LOS ANGELES -- A coalition aimed at reforming California's property tax system said the state could raise $6 billion a year by assessing business property at current market value.

In a recent study titled "A Citizen's Guide to Reforming Proposition 13," the California Tax Reform Association cited several ways the state's property tax system should be changed to eliminate "loopholes and inequities."

Under Proposition 13, the property tax-cutting measure approved by voters in 1978, taxes are set at 1% of assessed value, and assessed values can only increase 2% a year until property is sold. Real property is assessed at market value only at the time it changes ownership or when new construction occurs.

The coalition said the current system creates loopholes for business property owners and called for commercial property taxes to be assessed based on current market value. This will raise as much as $6 billion a year for schools and local governments, the report says.

The 132-page study finds that businesses in California have received the bulk of the savings from Proposition 13 and that of the more than $100 billion in savings, $60 billion went to commercial entities. California's business property tax rates as a percentage of market values are among the lowest in the nation, the group said. National median rates are about 1.5%, while California's rates range from 0.5% to 0.7%.

"The biggest flaw in Proposition 13 is the way business property is assessed," said Lenny Goldberg, executive director of the association. "Large corporations are escaping their fair share of property taxes through a huge loophole in Proposition 13. Closing the loophole would eliminate the fiscal squeeze on local governments and schools," he said.

Tax reform leaders hope to spark a grass-roots movement among citizens to reform Proposition 13. Steve Hopcraft, spokesman for the tax reform association, said the group also will work with lawmakers to revamp the property tax system.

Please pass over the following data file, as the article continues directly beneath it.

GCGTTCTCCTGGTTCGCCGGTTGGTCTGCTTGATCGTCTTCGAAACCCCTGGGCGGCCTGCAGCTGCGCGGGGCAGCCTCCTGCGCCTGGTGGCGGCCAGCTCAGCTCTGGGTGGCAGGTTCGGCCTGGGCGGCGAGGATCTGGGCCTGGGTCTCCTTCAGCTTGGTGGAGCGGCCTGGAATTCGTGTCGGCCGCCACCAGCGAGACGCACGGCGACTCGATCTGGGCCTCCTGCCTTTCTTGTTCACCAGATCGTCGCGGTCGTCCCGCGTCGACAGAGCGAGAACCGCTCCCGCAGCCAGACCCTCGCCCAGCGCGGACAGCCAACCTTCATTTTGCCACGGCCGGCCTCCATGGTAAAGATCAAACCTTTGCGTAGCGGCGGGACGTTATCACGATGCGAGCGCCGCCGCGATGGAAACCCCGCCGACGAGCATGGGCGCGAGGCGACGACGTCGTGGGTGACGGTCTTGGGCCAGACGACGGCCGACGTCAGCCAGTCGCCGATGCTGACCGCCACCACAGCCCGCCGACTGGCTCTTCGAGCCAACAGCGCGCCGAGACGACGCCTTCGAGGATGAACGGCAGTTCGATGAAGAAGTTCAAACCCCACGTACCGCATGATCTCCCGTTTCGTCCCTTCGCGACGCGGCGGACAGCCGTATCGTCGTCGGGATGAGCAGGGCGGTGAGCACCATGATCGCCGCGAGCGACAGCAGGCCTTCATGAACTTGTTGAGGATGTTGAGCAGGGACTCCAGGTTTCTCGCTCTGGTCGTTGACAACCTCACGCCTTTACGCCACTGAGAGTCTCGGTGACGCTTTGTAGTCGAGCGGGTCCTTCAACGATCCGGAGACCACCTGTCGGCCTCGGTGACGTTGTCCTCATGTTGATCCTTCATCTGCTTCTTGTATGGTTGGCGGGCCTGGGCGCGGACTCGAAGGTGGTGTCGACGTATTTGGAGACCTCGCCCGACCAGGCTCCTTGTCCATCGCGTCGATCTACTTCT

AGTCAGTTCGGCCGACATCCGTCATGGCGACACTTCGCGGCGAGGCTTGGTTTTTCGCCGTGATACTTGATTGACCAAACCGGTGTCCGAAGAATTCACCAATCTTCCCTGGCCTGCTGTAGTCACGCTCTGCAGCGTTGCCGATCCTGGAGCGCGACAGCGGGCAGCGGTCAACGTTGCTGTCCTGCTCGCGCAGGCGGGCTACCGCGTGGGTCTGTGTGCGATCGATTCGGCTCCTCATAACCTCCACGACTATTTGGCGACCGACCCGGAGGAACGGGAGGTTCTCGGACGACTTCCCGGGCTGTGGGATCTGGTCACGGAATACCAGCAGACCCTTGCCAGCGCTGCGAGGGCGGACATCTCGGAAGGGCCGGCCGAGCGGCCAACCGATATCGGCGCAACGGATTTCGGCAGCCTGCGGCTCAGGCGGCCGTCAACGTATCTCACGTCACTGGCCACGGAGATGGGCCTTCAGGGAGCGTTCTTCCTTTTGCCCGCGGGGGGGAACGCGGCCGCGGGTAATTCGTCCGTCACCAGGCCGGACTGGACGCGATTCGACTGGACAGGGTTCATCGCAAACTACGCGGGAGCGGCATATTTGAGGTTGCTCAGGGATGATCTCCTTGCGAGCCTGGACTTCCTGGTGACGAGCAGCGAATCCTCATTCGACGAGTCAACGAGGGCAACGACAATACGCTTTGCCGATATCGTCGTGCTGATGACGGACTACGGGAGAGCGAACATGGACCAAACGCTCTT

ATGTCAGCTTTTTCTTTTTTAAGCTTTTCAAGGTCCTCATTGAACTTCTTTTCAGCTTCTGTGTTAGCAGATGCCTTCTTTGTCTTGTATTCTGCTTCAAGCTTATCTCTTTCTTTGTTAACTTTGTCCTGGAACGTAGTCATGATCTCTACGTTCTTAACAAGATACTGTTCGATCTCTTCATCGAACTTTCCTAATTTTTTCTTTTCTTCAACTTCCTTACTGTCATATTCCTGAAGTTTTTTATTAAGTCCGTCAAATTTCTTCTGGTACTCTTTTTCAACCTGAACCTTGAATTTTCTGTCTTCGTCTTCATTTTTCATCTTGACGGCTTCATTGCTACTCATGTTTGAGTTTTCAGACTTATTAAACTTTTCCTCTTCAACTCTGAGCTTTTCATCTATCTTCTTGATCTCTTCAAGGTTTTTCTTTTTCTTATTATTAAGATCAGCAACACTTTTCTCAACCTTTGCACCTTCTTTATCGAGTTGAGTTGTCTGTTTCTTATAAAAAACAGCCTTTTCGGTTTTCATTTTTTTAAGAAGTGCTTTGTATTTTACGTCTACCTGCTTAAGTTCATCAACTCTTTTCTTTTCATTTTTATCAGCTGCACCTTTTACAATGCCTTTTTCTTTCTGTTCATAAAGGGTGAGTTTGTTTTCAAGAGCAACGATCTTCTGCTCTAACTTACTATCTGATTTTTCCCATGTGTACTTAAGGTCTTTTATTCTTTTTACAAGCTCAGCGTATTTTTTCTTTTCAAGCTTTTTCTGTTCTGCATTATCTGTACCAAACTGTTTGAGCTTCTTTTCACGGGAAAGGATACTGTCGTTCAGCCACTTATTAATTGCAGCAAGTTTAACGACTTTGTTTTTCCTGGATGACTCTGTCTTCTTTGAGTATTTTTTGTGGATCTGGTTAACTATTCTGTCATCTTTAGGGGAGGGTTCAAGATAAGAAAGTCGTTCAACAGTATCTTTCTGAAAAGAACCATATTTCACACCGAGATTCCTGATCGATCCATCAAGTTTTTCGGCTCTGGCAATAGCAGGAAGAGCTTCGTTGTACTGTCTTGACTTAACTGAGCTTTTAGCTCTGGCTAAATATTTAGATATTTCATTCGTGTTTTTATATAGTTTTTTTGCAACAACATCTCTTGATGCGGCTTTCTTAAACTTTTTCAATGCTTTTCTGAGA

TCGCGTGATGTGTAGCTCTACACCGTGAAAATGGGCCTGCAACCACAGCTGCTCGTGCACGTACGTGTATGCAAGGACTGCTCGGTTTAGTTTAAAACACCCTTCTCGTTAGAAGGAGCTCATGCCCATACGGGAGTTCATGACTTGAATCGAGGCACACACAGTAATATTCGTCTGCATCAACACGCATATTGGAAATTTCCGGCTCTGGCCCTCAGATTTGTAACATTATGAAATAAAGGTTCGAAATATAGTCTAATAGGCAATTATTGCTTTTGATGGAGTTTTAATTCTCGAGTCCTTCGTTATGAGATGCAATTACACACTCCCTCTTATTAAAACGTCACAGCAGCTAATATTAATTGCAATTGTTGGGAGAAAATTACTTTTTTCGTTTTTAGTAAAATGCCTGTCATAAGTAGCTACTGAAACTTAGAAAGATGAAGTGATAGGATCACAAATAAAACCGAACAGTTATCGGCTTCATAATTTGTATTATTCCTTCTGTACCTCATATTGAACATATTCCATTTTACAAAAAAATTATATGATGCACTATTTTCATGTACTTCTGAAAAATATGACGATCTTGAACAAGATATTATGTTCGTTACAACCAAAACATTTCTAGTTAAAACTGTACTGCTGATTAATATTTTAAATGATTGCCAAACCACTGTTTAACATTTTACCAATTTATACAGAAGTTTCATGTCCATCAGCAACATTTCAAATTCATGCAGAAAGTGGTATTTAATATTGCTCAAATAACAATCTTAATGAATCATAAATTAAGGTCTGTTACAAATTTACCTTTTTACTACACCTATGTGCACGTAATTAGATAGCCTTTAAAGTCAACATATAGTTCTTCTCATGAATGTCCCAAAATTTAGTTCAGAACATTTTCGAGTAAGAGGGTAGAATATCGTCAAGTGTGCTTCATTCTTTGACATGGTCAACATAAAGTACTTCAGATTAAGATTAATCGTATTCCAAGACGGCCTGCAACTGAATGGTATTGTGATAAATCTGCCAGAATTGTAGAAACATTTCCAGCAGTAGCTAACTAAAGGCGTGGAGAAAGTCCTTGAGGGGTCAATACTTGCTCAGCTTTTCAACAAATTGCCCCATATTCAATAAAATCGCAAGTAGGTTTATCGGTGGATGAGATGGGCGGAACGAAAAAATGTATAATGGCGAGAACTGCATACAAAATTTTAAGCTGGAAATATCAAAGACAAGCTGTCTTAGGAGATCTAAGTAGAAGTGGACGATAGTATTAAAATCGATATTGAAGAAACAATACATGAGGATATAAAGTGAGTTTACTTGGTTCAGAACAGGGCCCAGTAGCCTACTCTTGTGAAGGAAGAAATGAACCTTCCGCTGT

"But we're not sure if the Legislature will have the courage to do that," Mr. Hopcraft said. "If not, we may need to go to the ballot."

The coalition report is not the first to track imbalances in Proposition 13. In June, a bipartisan Senate commission concluded that California's property tax system had "substantial inequities" and called for a transition from Proposition 13 to a new system based on market value assessments. In October, the Assembly Office of Research released its own findings on the legal challenges to Proposition 13 and the implications of several of the modification plans.

These proposals are being studied closely in anticipation of a decision from the U.S. Supreme Court on a case challenging the legality of Proposition 13.

"Whether or not the Supreme Court reforms Proposition 13, we think the people of California need to reform Proposition 13," Mr. Hopcraft said.

Earlier this year, the Supreme Court agreed to hear a challenge to Proposition 13 filed by Stephanie Nordlinger, a resident of Baldwin Hills. She said it is unconstitutional for her to pay much higher taxes than her neighbors because her property had been reassessed when she bought it.

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